If you’re a sophomore or junior in high school, there’s a good chance you’re beginning to research the colleges that interest you right now. (If you’re in a part of the country that’s been driven inside by the winter weather we’ve recently been blasted with, it might even be your new indoor hobby!) Yet as you begin to examine and compare different schools, many of you may be wondering, “Am I doing this right?” and “Where can I get the best information about colleges?”
Allow me then to seize this opportunity to give you this tip that we professional college researchers (aka educational consultants) use when we want to learn more about schools that we aren’t personally familiar with:
We prefer to begin our search with primary sources.
Forgive me, students, if that tip sounds as though it came from the pages of your AP US History syllabus, but it will help you save time and anxiety over the course of your college search process if you adhere to it because it will ensure that the information you work with is as accurate as possible.
How’s that? you ask.
You may recall from your high school English or history classes that primary sources are (forgive the pun) straight from the horse’s mouth; that is, they are original documents, objects, or pieces of information that were present at the time under study. Secondary sources are things like journal or newspaper articles that interpret, criticize, or provide commentary on the subject under study. (If you want some illustrative examples, the folks at Princeton University have a guide published online.)
For college search purposes then, the best primary source is the college’s own web site. All of the information found there is a firsthand accounting of the academic programs, extracurricular activities, and day-to-day occurrences related to that particular school.
Other primary sources include much of the information published in reports like The Princeton Review, U.S. News and World Report’s college rankings, and other similar college guides that can be found in your school’s college counseling office. Those tend to provide numbers and facts that have been provided by the colleges themselves and offer no interpretation as to how those numbers should be read. You might also use your school’s Naviance site, as much of the information contained there is provided by your own school guidance office.
Secondary sources include web sites like College Confidential, Cappex, and College Prowler, as well as sites like RateMyProfessors.com. These sites fall into the secondary category because even though they tend to feature firsthand information shared by current or former students at various colleges and universities, they are essentially college review sites, which means that the students who have posted are sharing opinions and their personal interpretations/evaluations of college programming and campus activities. And while these reviews can be somewhat helpful along the way, it’s far more valuable for you to establish your own opinions during your college search than it will be to set out with preconceived ideas based on one student’s bad (or good!) experiences. After all, what’s true for one student might not necessarily be true for you.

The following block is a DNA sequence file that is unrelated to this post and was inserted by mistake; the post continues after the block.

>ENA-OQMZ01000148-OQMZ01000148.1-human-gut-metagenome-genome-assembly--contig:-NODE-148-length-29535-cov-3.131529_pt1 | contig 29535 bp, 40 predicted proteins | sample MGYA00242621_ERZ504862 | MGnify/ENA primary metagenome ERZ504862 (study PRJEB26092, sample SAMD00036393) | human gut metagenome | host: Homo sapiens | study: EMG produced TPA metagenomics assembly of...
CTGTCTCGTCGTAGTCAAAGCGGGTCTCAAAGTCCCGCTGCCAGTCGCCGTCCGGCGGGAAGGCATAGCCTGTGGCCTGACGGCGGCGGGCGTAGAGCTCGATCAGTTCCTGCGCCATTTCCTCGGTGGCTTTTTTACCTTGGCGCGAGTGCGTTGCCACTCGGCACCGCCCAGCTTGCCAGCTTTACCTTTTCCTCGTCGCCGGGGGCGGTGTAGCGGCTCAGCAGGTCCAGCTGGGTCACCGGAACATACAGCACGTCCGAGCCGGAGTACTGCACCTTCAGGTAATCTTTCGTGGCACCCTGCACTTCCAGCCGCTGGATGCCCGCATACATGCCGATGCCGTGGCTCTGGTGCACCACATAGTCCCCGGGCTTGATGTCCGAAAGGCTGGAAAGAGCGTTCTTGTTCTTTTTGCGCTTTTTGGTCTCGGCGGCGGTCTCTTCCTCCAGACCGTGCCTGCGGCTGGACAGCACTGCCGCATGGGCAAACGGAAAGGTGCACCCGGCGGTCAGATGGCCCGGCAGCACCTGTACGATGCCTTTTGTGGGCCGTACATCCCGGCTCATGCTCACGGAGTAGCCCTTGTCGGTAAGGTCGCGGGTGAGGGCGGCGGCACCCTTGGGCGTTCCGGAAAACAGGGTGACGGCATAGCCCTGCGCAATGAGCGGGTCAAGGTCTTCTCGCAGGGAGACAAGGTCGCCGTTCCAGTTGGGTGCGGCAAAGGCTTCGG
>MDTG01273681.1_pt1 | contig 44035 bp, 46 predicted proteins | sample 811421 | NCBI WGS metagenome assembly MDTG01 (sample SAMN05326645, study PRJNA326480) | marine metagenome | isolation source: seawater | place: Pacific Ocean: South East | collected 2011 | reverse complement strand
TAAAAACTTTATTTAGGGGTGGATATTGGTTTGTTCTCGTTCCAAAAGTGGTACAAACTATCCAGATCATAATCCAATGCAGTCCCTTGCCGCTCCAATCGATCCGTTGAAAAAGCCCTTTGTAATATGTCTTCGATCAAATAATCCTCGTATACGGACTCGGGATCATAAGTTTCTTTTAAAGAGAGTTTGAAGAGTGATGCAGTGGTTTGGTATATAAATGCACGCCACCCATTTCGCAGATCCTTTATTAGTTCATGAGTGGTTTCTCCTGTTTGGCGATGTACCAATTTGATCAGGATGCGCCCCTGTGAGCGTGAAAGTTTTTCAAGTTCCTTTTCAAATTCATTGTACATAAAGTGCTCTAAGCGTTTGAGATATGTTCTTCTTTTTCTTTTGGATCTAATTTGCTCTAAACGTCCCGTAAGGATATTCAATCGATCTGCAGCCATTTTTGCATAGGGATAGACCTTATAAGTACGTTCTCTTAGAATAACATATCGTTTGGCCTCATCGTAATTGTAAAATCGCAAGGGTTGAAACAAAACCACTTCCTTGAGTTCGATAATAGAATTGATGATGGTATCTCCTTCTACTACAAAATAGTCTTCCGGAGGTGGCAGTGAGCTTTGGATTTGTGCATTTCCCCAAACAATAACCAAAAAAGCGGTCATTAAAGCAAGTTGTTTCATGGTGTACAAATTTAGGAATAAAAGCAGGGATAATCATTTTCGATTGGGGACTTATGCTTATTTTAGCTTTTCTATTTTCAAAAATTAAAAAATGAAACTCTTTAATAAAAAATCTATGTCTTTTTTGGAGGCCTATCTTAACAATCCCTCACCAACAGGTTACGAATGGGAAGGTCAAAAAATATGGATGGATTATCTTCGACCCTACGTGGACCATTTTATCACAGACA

The same goes for college riding teams and programs. The best sources of information equestrians can find are found at sites like the homepage for the IHSA, the IDA, and the NCEA. These list the teams who are currently competing in sanctioned competitions and often include a link to the team’s web site and contact information for the coach or the team captain so that you can reach out personally with your questions. If you’re on Facebook, I also like to track the competition records of each IHSA team via the CampusEquestrian.com fan page. They give updated show results and team standings whenever they receive them from the various regions and it can be helpful to see which teams have consistent records and which ones might be going through a rebuilding year. (You can also follow individual teams via Twitter, as many have their own feeds, which can not only keep you updated on their standings, but will also give you a sense of the team’s personality.)
Searching for the right college for you is one part art and one part science – so when you’re working on the science part, make sure you’re using those primary sources so that you can form your own opinions. (And if you need guidance along the way, contact me.)